Council aims to protect restaurants, small businesses
by Sara Krevoy
Sep 02, 2020 | 6907 views | 0 0 comments | 503 503 recommendations | email to a friend | print
‘For Rent’ signs run rampant throughout the city’s storefronts, as small businesses struggle to pay rent.
‘For Rent’ signs run rampant throughout the city’s storefronts, as small businesses struggle to pay rent.
Mayor Bill de Blasio says his administration is open to extending its outdoor dining initiatives past the Oct. 31 expiration, but that will likely not be enough to save local eateries.
Mayor Bill de Blasio says his administration is open to extending its outdoor dining initiatives past the Oct. 31 expiration, but that will likely not be enough to save local eateries.
Three bills passed by the City Council last week will help to ease some of the pressures faced by New York City’s local eateries as they struggle to fight back against crushing financial blows dealt by the coronavirus pandemic.

The slate of legislation comes at a time when the existence of many of these establishments remains in a state of limbo.

One bill, sponsored by councilmen Francisco Moya and Mark Gjonaj, would extend a previously instituted cap on the amount of commission a third-party delivery service can charge restaurants for online orders through its platform.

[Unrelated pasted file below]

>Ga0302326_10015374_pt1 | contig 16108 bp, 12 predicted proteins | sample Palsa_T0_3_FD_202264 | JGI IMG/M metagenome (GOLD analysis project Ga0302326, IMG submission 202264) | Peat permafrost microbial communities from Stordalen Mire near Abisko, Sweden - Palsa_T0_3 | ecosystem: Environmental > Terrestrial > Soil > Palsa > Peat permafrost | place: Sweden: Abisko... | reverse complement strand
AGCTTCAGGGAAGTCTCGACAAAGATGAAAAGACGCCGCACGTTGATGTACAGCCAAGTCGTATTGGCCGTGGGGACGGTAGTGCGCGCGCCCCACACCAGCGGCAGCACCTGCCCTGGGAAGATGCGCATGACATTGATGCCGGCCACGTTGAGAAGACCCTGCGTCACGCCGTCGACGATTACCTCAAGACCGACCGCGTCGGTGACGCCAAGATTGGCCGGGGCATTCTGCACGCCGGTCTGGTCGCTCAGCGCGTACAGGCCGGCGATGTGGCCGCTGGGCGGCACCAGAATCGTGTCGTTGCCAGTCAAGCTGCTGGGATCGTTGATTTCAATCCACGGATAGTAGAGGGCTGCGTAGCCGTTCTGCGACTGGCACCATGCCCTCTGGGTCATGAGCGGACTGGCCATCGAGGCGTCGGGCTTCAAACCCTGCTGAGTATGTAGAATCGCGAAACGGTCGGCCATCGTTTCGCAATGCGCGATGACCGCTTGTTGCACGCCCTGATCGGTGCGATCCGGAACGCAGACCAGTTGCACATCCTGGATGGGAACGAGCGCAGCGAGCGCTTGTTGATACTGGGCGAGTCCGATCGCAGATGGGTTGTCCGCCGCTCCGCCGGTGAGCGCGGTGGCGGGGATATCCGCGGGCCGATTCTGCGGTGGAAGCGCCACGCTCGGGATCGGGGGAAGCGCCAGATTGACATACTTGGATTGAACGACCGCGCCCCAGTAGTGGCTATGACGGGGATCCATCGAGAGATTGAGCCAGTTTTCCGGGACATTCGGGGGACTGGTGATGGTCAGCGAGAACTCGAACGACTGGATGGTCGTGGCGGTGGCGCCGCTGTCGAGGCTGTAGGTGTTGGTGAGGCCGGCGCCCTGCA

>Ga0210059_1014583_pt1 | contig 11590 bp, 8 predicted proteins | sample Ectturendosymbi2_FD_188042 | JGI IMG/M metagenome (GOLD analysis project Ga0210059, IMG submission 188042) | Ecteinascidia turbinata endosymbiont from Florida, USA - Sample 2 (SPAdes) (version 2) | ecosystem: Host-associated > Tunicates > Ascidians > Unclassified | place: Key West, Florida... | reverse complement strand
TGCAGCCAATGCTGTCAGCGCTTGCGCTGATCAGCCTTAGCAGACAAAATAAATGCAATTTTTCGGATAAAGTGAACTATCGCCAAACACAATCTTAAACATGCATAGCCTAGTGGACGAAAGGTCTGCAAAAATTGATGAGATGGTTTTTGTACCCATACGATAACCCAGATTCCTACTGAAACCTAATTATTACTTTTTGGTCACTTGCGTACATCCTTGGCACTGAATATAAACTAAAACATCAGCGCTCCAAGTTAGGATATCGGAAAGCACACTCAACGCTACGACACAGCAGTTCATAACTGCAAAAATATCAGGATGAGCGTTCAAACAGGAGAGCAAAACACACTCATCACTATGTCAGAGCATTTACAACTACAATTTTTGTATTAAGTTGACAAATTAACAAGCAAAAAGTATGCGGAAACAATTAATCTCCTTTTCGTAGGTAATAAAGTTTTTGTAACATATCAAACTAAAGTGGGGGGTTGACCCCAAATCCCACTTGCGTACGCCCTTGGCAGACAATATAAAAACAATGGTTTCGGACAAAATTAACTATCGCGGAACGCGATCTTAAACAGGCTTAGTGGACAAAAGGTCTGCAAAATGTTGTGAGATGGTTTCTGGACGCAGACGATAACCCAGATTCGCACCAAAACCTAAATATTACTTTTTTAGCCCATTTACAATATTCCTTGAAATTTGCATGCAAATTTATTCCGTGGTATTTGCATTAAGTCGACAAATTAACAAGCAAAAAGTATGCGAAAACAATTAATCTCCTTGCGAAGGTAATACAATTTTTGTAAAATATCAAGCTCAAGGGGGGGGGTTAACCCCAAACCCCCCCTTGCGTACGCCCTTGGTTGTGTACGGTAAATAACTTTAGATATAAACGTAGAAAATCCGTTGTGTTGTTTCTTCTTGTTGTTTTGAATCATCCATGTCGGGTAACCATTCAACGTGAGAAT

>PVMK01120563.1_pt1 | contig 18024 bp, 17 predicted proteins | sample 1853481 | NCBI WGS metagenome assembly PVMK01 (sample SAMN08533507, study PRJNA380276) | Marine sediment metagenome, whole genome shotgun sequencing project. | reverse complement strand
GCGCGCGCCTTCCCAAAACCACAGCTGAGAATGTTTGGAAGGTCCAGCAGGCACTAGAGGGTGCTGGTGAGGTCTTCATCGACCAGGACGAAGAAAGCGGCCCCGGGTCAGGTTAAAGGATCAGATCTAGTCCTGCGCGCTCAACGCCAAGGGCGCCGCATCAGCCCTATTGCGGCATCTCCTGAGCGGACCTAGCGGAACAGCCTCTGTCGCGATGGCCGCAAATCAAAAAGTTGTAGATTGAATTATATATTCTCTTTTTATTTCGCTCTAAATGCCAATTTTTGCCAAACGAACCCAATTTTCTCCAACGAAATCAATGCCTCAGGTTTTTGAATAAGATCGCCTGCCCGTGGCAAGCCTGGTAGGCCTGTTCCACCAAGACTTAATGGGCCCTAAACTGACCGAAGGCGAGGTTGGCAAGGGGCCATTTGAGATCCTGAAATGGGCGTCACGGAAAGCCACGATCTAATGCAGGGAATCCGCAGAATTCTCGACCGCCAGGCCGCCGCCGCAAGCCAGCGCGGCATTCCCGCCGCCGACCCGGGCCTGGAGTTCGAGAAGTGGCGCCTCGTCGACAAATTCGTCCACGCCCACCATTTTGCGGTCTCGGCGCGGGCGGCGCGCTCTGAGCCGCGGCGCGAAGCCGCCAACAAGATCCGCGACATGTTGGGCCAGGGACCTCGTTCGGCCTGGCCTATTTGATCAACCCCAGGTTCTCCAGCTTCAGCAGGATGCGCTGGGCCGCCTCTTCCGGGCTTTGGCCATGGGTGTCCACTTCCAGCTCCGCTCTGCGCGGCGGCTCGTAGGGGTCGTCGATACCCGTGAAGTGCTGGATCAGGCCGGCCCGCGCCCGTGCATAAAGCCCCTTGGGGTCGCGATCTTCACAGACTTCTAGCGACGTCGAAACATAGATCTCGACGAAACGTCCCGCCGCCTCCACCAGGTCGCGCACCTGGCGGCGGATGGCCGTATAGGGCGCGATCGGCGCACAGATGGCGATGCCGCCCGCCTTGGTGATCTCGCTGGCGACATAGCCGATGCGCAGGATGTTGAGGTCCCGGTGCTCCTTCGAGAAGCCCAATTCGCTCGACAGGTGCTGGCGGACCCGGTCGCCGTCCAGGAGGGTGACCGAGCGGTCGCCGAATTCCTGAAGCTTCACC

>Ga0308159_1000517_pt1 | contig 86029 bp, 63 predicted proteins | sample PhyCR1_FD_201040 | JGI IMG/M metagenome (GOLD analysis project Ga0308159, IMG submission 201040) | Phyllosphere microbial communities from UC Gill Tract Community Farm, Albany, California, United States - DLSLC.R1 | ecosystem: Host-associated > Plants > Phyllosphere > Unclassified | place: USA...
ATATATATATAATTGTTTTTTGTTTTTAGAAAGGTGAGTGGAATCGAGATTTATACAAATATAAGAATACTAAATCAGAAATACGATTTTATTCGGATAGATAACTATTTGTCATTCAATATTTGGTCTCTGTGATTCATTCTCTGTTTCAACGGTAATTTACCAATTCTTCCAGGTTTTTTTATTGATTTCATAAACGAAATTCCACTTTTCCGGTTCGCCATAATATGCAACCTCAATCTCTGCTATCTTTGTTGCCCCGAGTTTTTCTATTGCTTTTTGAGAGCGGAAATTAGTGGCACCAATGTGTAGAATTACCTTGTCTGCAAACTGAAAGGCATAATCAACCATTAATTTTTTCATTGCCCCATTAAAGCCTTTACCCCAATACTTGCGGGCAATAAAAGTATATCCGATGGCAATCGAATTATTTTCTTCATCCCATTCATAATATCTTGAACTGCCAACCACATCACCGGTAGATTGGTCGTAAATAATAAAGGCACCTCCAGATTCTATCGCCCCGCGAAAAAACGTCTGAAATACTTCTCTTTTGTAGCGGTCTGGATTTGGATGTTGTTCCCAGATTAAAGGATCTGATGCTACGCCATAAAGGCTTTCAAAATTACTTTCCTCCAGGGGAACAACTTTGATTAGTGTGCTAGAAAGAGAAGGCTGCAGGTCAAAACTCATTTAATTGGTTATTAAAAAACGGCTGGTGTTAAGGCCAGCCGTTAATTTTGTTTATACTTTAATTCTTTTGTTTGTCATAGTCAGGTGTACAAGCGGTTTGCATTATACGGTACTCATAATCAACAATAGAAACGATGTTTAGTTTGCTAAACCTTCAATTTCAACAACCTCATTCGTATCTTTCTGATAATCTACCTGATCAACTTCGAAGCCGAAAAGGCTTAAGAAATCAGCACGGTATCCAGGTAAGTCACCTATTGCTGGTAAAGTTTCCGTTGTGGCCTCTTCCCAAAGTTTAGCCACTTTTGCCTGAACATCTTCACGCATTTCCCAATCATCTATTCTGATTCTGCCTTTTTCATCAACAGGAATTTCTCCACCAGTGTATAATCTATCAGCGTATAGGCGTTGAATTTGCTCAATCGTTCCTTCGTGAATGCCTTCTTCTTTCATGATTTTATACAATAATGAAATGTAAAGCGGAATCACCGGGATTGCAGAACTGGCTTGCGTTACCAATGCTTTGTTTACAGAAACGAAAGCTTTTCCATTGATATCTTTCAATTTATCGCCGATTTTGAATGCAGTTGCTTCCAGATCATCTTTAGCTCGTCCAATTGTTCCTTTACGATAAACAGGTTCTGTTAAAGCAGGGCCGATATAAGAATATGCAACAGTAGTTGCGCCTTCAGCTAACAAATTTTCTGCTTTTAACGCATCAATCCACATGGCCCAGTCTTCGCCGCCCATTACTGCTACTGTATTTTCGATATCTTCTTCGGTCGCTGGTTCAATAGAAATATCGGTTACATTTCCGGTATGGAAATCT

It would also adjust the cap so that the delivery app would only be able to charge a business up to the actual cost of processing fees incurred by the platform for facilitating a customer’s transaction.

“This bill will provide our neighborhood mom-and-pop restaurants a temporary reprieve from the exorbitant fees charged by billion-dollar tech companies,” said Moya. “It’s a bit of breathing room they desperately need.”

“We’re all thankful to see the city’s positivity rate slow down, but restaurants are well aware that we haven’t outrun COVID-19 yet,” he continued. “They know the industry will be reeling from the pandemic’s effects for months to come. As legislators, we can and must make sure that they're not grappling with exorbitant fees from these third-party food apps while they're struggling to keep their shops on life support.”

A second piece of legislation, also sponsored by Gjonaj, will prevent third-party delivery platforms from charging restaurants for telephone calls that do not result in an order.

Both of these new measures, if signed by Mayor Bill de Blasio, would become active immediately and remain in effect until 90 days after restaurants are able to resume indoor dining at maximum capacity.

The city and state, however, continue to leave a timeline for indoor dining across the five boroughs in flux, despite restaurants in other parts of New York being allowed to seat customers inside at half-capacity.

At a press conference on Thursday, the mayor expressed that his administration would first take stock of how schools perform once reopened in September before making any decisions on indoor dining.

“As more and more people come back to work, as schools begin, we’ll get to see a lot about what our long-term health picture looks like, and that’s going to help inform our decisions going forward,” he explained.